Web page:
My Thoughts on Gay Marriage
Recently, my advisory has been discussing sexuality and ideas that relate to the upcoming AIDS week. One idea I have been particularly intrigued with is gay marriage, as it has been a topic of fierce debate recently on the news. From a personal standpoint, I see nothing wrong with gay people or the prospect of their relationships. Of course, I am not the voice of God, nor do I want at all to force my opinion on anyone. But, I do intend (or rather it is required)to give reasons for my thinking, and ultimately it is up to the reader whether he/she agrees with me or not.
Alright, I suppose I should start with my initial thinking. Plainly and simply, back when I was a younger lad, I used to believe anything out-of-the-ordinary was an abomination and should be ridded of this earth. Tattoos, for example, I though were creepy and stupid. Smokers were even worse, and I could have no respect for people who were addicts. However, as I have grown older, I realized the world is not so black-and-white; it is more or less grey. Some of the wisest adults I know have "I love mom" embedded on their arms, and I understand smoking is very hard to quit, with some people being forced to do it our of peer pressure. So, I have applied that kind of thinking to gay marriage. Maybe when I was 10, I would have cried or screamed at seeing two men kissing each other. But now, I realize that gayness is much more intricate, and may not even be a "deficiency". There is no scientific proof to state that being gay is a negative choice, and even if people do decide to become gay, that's just like deciding to have a tattoo. Its their lives, and as long as their happy, I should have no negative thinking to make them act otherwise.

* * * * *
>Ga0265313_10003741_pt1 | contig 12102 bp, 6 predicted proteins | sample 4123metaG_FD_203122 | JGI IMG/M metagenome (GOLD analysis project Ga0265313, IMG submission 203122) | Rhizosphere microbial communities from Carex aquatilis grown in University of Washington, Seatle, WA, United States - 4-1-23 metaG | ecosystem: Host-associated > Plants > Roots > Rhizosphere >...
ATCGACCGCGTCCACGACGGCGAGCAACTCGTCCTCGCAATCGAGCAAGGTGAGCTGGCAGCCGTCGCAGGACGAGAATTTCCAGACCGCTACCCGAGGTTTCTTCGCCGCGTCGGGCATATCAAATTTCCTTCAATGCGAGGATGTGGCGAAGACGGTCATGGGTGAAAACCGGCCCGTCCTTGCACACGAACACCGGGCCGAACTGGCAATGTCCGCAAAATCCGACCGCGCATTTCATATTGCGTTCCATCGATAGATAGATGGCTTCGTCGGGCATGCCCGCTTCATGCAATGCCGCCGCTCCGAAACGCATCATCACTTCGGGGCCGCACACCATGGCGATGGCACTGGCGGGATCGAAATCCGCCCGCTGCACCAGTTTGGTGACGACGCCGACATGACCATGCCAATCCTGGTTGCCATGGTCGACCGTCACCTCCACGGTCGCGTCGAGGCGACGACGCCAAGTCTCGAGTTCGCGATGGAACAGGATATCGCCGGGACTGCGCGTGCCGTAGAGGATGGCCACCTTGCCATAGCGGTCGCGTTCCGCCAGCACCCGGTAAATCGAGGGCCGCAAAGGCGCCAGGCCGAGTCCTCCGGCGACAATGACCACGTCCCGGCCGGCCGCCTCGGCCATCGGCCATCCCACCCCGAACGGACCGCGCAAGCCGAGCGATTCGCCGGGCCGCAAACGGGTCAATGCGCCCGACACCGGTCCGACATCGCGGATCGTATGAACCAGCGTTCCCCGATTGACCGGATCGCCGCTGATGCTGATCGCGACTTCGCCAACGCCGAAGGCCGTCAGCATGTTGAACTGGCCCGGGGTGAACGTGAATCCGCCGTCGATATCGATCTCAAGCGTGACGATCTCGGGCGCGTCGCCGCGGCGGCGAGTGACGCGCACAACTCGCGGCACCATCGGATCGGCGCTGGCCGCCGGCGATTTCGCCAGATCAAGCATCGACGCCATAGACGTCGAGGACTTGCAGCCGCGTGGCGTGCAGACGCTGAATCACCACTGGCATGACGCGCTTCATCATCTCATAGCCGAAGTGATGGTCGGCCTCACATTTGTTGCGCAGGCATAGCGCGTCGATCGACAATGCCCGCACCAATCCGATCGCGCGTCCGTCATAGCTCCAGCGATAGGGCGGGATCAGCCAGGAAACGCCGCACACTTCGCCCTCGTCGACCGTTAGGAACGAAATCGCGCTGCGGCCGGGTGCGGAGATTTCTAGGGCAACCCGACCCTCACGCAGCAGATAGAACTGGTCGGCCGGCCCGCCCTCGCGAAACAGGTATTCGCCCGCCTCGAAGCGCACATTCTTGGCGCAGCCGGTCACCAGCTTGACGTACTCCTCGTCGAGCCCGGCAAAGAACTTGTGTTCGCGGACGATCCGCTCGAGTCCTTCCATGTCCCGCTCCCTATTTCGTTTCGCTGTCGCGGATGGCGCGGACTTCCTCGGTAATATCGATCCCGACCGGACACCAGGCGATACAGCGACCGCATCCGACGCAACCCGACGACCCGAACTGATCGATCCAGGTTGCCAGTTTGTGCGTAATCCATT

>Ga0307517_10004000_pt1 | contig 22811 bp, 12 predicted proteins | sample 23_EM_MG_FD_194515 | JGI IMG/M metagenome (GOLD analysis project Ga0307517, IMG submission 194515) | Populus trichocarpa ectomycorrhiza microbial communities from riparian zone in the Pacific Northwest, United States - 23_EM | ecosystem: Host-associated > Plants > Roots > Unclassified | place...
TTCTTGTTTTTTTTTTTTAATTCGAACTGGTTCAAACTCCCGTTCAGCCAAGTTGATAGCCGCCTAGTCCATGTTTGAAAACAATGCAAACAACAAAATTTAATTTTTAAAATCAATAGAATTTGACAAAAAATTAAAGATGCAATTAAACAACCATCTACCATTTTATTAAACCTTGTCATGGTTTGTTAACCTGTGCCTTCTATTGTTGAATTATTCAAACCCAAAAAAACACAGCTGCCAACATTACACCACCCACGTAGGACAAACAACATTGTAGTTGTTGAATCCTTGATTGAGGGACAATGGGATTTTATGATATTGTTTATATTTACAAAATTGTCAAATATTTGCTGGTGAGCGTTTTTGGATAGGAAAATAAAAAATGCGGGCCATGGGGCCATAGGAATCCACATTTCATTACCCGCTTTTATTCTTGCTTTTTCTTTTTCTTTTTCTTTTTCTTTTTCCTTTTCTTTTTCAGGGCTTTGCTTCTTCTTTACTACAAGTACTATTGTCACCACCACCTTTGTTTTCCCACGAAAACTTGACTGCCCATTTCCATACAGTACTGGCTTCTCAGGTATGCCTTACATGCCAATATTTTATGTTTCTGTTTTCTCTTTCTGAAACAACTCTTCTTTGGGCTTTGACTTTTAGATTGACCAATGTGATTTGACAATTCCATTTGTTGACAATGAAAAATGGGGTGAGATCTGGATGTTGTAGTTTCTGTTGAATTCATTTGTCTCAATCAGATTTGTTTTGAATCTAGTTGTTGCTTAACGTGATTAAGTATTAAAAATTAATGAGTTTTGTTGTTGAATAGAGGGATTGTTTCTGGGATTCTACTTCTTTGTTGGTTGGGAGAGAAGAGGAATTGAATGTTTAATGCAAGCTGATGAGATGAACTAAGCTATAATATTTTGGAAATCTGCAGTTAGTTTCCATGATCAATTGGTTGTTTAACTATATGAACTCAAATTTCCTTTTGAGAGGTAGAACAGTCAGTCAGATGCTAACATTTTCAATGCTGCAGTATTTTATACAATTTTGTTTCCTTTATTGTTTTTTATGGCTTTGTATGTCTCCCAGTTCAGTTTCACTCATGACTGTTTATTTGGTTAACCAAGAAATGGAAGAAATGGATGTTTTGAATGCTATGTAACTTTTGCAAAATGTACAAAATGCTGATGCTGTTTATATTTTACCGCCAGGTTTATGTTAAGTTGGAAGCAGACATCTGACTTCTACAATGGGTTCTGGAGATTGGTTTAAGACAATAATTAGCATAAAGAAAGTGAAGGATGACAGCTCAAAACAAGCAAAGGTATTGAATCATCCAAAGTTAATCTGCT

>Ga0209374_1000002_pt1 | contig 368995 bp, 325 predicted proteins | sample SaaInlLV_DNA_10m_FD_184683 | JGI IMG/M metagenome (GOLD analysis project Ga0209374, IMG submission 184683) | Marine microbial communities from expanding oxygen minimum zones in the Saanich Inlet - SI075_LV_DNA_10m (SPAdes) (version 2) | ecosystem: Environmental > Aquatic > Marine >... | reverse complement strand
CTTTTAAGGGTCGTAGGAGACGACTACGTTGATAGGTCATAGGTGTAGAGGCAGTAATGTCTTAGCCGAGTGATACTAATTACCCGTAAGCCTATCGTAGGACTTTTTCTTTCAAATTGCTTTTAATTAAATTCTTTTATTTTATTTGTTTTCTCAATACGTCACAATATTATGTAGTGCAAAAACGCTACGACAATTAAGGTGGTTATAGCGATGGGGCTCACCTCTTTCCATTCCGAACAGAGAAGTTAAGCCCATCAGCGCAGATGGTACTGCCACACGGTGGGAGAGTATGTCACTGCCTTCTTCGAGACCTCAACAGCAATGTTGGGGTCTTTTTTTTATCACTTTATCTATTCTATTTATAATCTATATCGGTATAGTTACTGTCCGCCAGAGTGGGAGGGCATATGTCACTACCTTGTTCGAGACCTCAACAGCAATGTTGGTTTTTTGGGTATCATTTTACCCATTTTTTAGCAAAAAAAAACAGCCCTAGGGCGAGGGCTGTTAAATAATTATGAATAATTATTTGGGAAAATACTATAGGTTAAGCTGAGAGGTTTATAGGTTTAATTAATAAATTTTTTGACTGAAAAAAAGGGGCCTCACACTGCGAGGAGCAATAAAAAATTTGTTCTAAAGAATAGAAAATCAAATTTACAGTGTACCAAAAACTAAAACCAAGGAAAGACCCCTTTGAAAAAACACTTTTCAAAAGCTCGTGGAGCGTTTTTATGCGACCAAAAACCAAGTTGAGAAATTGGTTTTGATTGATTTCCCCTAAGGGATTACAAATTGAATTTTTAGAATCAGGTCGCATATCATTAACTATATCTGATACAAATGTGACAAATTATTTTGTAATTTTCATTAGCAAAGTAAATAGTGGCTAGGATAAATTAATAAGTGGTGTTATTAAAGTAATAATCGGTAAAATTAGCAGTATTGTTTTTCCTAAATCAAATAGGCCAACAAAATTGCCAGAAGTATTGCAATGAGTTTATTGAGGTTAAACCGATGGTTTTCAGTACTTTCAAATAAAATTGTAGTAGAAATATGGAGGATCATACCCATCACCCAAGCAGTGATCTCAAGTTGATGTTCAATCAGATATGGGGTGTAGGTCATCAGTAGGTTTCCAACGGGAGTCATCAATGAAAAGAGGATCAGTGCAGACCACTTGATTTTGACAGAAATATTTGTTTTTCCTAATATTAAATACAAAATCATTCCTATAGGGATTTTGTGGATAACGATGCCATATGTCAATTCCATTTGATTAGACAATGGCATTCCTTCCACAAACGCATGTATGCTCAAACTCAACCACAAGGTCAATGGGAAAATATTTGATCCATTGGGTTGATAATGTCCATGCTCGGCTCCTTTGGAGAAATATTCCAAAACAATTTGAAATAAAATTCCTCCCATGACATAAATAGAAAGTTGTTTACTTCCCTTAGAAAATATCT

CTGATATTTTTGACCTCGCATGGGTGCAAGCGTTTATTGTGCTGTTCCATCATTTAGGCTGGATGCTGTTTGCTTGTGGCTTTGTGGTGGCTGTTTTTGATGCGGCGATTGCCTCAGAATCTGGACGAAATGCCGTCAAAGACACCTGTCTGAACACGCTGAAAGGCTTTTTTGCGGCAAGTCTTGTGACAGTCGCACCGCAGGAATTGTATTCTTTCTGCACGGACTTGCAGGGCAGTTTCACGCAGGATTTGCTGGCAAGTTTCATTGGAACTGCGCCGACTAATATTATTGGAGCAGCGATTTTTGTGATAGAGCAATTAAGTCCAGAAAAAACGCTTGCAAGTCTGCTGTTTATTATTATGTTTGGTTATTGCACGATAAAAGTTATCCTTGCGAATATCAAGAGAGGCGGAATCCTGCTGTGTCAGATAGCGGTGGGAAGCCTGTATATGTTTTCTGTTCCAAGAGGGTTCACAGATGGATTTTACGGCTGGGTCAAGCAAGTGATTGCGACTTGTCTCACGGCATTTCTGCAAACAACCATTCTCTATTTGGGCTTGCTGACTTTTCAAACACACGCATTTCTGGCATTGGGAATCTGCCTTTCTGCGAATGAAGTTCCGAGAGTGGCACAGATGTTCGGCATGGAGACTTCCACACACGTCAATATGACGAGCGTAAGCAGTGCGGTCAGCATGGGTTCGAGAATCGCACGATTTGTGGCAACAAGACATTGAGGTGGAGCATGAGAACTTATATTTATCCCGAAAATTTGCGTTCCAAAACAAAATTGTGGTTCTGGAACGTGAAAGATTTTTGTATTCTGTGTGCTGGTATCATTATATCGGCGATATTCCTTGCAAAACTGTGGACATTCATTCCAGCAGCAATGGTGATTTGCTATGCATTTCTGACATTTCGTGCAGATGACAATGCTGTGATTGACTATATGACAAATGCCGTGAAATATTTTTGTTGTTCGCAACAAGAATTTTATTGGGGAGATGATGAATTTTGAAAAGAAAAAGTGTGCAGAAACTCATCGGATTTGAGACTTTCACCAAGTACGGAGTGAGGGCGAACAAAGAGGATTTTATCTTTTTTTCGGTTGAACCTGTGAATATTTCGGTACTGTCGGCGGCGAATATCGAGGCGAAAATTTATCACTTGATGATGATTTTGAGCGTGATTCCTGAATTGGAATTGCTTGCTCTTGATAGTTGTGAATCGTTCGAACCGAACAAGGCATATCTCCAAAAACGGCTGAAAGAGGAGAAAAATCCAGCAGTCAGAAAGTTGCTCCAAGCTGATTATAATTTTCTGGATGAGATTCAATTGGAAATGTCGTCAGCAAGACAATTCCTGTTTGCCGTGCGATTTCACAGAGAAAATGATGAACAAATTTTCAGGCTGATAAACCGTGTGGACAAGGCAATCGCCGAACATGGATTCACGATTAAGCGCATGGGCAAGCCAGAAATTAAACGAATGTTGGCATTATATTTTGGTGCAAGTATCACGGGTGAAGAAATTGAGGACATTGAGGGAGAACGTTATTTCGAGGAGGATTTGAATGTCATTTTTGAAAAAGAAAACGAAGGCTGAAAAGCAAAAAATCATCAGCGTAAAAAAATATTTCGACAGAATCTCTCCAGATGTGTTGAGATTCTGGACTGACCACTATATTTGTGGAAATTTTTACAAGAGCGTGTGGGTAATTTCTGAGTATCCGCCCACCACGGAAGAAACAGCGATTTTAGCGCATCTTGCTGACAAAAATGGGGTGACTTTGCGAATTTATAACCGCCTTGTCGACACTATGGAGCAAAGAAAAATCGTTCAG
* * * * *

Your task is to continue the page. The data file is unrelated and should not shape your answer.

As for other reasons why I think gay marriage should be legal, it simply is illogical to make attempts to block it. Whether or not we prevent gay people from technically tying the knot, they'll inevitably love and live together. I know it sounds cheesy and optimistic, but human emotions (i.e. love and compassion) always exist, despite any external attempts to circumvent those feelings. Furthermore, in regards to what Churches think, I don't think they should care at all. They are considered private institutions, and don't have to marry gay people if they don't want to; gay couples can marry elsewhere.
Well, that's just my two cents. Once again, I really don't want to argue or debate with anyone, but am just giving my somewhat educated and logistical viewpoint.